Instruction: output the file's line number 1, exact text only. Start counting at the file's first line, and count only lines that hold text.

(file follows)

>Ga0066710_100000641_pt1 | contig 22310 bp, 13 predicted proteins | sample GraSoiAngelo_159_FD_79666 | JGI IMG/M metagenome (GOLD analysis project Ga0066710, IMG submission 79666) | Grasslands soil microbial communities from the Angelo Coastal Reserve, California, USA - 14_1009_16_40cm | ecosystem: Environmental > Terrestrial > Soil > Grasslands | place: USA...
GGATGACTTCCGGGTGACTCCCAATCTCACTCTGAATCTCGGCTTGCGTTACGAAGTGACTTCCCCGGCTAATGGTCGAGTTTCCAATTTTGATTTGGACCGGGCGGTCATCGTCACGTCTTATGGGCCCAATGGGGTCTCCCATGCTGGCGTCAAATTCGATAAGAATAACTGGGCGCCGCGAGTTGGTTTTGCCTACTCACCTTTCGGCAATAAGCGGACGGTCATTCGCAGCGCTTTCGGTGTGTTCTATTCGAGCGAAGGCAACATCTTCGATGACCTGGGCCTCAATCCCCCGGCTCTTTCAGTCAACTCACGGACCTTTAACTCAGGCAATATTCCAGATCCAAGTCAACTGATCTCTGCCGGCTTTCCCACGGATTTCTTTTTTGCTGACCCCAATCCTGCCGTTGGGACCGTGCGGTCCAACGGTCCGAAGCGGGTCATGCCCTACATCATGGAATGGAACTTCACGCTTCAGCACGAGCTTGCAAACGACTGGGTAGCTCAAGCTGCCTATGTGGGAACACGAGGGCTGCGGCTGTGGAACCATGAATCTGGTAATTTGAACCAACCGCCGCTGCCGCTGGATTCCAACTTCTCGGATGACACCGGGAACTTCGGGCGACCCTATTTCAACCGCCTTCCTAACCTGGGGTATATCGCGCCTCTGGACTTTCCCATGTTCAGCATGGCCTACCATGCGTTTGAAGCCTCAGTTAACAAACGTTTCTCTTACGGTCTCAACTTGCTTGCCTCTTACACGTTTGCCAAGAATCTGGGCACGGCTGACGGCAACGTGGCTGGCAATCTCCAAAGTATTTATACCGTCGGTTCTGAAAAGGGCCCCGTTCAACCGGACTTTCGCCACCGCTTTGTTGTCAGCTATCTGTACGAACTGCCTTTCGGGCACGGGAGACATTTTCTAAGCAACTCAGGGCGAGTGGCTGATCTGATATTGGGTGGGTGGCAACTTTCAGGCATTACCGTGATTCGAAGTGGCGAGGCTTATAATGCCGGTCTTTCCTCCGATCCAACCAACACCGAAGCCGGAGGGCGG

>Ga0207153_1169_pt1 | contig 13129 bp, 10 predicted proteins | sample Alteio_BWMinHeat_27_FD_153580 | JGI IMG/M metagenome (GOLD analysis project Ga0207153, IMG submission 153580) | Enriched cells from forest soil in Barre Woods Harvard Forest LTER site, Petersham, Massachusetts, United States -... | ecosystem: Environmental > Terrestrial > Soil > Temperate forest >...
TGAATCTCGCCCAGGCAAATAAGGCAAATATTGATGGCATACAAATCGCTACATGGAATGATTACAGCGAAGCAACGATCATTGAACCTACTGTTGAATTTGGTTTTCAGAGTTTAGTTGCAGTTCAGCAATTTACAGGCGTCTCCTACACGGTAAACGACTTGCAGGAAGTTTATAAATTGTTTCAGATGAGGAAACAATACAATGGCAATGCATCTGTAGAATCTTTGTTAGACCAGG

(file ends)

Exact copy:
>Ga0066710_100000641_pt1 | contig 22310 bp, 13 predicted proteins | sample GraSoiAngelo_159_FD_79666 | JGI IMG/M metagenome (GOLD analysis project Ga0066710, IMG submission 79666) | Grasslands soil microbial communities from the Angelo Coastal Reserve, California, USA - 14_1009_16_40cm | ecosystem: Environmental > Terrestrial > Soil > Grasslands | place: USA...